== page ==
Articles & Alerts

New York Resident State Credits for Pass-Through Entity Taxes

With the release of IRS Notice 2020-75 permitting the deduction of state pass-through entity (PTE) tax payments, many taxpayers are considering electing into PTE tax regimes as a workaround for the $10,000 cap on state and local tax deductions on federal tax returns. To date, New Jersey, Maryland, Louisiana, Oklahoma, Rhode Island and Wisconsin have enacted elective PTE taxes. Connecticut is the only state with a mandatory PTE tax. A number of other states, including New York, are debating the enactment of PTE taxes in 2021.

While the tax benefit of a business deduction for state and local taxes paid by a pass-through entity is certainly enticing for many, a significant question remains regarding credits for nonresident partners. Specifically, will a state grant a partner, member or shareholder a credit for the PTE taxes paid by the entity in nonresident states? Addressing this issue prior to electing into one or more of these tax regimes is vital, since without a credit, taxpayers may be taxed on their nonresident state sourced income in their resident state.

For our New York resident taxpayers, New York Tax Law §620(a) allows a resident credit “for any income tax imposed for the taxable year by another state…upon income both derived therefrom and subject to tax under this article.” Accordingly, the statute does not specifically indicate that the tax has to be paid directly by an individual taxpayer. Therefore, it seems that PTE taxes are creditable to New York resident partners even when paid by an entity. However, with regard to S corporation shareholders, §620(d) states that the term “income tax” under subsection (a) “shall not include any such tax imposed upon or payable by the corporation.” Based upon this statutory language, it appears that PTE taxes are not creditable for New York resident S corporation shareholders.

Unfortunately, New York’s Department of Taxation and Finance has not provided guidance on this issue. Instead, the Department has pointed to the instructions for Form IT-112-R, New York’s resident credit form, which was updated in 2019 as follows:

A shareholder of a subchapter S corporation or a partner in a partnership is not allowed a resident credit for any income tax imposed upon or payable by the S corporation or partnership to another state, local government, or the District of Columbia. However, a shareholder or partner is allowed a resident credit if taxes are calculated on the income of the S corporation or partnership, but are imposed upon and payable by the shareholder or partner.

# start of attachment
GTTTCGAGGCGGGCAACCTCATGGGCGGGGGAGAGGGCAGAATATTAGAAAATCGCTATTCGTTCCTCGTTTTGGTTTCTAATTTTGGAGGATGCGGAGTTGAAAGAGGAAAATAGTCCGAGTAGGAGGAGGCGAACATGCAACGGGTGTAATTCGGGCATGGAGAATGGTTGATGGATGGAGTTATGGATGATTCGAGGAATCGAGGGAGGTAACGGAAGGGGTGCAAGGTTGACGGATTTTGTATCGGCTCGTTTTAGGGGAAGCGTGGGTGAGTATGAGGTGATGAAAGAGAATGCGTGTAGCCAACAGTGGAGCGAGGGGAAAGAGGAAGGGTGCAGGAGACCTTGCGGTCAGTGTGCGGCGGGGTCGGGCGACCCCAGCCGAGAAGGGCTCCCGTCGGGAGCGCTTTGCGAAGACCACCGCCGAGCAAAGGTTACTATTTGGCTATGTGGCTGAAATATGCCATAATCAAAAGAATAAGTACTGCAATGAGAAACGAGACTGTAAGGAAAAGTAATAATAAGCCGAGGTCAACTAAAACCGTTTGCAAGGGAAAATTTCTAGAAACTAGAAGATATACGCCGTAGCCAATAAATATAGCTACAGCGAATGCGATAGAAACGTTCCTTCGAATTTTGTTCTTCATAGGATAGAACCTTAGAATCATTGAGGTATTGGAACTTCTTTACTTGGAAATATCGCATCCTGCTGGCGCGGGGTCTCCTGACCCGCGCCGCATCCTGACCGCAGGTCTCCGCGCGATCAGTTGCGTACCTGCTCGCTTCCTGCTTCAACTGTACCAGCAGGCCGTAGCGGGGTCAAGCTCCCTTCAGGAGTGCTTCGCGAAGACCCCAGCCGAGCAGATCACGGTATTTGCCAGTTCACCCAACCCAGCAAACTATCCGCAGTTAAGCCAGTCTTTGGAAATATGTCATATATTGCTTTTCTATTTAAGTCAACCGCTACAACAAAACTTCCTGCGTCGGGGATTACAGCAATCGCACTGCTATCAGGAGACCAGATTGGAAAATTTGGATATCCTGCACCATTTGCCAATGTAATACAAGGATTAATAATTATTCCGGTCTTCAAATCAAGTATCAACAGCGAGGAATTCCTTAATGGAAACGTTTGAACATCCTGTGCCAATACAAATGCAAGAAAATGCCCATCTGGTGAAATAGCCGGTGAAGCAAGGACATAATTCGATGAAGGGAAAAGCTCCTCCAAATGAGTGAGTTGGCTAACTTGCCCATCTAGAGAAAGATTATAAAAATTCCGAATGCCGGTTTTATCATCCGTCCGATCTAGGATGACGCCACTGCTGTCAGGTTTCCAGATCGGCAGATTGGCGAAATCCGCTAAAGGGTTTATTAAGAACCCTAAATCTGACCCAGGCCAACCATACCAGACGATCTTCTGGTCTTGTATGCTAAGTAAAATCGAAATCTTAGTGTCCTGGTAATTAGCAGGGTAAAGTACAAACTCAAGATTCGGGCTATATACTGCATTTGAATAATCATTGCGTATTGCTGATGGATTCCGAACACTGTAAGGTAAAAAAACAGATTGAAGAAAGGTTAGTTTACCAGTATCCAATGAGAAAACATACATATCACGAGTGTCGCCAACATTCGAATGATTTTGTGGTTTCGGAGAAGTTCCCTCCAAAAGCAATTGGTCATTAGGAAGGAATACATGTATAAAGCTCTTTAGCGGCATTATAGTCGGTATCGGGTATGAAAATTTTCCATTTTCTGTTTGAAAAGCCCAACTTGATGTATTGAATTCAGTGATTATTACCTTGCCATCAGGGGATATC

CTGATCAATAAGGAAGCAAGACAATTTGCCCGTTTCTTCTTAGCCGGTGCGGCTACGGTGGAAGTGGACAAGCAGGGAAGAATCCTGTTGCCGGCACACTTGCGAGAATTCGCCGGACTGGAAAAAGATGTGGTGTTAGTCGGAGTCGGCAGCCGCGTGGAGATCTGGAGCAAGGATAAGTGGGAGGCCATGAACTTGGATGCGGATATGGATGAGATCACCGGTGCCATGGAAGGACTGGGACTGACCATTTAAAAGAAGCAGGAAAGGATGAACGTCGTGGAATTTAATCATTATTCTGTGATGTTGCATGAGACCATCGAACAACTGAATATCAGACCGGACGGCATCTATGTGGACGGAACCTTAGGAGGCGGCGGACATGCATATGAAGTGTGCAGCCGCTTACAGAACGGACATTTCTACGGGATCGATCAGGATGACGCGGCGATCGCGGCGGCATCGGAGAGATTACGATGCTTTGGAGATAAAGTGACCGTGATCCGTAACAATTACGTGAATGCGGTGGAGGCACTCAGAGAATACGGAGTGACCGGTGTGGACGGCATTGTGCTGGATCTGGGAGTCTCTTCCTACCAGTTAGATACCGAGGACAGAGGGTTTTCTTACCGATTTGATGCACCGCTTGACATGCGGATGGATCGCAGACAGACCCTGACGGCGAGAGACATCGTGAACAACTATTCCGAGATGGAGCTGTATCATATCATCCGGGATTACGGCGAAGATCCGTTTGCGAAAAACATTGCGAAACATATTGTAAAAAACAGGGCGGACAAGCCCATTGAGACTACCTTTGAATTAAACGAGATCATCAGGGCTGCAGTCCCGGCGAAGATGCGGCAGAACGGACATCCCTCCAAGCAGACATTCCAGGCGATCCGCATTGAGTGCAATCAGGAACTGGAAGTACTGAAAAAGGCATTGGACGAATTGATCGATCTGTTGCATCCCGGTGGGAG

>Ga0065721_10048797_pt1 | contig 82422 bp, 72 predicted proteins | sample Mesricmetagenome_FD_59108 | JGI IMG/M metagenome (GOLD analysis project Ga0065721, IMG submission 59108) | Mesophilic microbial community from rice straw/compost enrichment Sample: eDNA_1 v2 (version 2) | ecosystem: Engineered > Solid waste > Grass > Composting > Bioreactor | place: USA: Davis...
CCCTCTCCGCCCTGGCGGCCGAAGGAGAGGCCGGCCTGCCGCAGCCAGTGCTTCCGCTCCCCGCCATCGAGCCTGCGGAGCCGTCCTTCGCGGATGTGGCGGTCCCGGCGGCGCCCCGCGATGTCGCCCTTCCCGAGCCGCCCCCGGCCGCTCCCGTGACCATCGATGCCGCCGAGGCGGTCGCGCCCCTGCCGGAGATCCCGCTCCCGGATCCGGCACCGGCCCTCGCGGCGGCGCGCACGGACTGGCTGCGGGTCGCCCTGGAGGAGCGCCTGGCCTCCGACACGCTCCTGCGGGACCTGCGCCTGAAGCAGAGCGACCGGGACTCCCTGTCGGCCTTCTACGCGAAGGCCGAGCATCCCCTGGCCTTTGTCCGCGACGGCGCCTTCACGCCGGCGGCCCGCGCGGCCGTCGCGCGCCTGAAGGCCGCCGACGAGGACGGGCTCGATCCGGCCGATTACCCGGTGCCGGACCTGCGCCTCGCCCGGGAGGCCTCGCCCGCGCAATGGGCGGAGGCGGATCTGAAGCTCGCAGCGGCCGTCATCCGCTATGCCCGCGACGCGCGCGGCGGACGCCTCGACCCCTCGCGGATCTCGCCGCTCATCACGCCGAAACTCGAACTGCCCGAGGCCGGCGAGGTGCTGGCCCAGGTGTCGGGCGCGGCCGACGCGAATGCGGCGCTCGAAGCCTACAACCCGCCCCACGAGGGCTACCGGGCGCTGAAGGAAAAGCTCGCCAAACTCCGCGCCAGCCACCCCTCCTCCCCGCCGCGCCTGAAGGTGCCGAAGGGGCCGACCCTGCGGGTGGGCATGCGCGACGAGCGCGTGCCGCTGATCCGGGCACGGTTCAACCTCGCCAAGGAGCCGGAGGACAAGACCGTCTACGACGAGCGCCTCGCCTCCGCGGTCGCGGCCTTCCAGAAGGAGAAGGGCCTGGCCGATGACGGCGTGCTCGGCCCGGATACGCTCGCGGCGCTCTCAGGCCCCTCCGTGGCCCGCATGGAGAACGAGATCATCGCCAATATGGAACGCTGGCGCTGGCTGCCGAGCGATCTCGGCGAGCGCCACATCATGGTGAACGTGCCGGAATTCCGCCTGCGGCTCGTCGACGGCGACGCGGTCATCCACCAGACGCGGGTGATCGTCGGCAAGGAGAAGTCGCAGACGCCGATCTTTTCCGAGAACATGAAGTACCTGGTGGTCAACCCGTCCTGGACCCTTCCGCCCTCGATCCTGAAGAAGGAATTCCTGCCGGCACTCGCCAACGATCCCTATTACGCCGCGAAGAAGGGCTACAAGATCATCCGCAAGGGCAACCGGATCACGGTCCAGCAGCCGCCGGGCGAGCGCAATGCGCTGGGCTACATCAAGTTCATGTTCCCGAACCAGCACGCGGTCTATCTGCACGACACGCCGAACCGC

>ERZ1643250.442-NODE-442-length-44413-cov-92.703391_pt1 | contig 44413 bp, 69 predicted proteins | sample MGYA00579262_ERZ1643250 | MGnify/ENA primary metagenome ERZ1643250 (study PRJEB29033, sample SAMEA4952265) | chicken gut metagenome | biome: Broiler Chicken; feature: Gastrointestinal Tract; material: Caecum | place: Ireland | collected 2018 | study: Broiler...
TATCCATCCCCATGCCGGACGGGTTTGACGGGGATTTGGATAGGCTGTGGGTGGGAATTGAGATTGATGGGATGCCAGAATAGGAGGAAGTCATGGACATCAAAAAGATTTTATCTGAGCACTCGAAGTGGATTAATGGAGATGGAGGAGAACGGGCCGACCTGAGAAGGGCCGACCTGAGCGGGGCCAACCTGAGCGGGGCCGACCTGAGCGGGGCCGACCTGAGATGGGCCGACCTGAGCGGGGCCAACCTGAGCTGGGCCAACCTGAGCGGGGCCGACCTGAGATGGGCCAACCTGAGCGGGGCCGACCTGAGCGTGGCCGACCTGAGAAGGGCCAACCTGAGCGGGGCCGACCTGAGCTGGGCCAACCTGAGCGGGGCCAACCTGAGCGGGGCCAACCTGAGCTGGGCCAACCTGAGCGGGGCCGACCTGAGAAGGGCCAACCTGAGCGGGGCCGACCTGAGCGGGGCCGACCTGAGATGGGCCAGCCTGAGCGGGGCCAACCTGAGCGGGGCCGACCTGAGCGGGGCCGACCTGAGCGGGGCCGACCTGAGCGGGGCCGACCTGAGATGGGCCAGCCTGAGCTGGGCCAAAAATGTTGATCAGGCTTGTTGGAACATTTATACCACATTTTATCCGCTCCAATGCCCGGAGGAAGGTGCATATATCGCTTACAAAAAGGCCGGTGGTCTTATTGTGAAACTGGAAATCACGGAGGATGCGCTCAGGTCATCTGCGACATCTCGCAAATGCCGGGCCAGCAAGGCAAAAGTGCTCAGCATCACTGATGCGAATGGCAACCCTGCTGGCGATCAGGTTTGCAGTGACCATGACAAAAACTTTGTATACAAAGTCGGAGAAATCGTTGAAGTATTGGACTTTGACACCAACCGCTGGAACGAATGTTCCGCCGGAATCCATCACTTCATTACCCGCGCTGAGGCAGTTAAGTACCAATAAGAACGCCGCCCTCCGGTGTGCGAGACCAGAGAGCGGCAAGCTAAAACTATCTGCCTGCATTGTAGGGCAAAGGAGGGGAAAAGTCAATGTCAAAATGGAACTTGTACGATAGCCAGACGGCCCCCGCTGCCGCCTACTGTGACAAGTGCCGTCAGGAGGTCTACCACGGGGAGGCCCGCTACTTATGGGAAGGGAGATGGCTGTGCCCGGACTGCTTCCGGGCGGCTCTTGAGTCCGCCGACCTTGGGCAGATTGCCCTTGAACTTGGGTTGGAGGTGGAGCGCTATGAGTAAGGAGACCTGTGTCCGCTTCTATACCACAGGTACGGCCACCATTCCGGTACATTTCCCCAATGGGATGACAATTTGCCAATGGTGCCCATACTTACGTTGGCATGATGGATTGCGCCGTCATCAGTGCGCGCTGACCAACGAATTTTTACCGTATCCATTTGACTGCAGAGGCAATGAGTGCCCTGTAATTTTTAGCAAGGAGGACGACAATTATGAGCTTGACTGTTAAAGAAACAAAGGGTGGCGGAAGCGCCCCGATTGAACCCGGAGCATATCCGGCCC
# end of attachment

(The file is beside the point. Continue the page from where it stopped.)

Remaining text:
While form instructions are not the state law and here do not align with the statutory language, they do offer insight into the Department’s view of permitting such credits on resident tax returns. Therefore, consideration of the above should be factored in when determining whether to elect PTE taxes for those entities with New York resident partners.

New York resident taxpayers evaluating nonresident PTE taxes should consider the following:

  1. Recognize that New York may potentially disallow such credits on your partner returns.
  2. The election of PTE taxes should likely be limited to partnerships, LPs, LLCs, and LLPs, as these entities appear to have more favorable statutory language permitting the credit.
  3. It may not be advisable for S corporation shareholders to elect into the PTE tax regime due to New York’s clear provision disallowing credits for taxes imposed on, and paid by, the corporation.
  4. For those New York resident partners choosing to take a credit on their New York resident return for PTE taxes, a statement disclosing the taxpayer’s position and credit claimed on the IT-201 is encouraged.

If you have questions with respect to electing PTE taxes and their impact on your resident state credit, please contact Alan Goldenberg, Leader of Anchin’s State and Local (SALT) group at [email protected] or your Anchin Relationship Partner.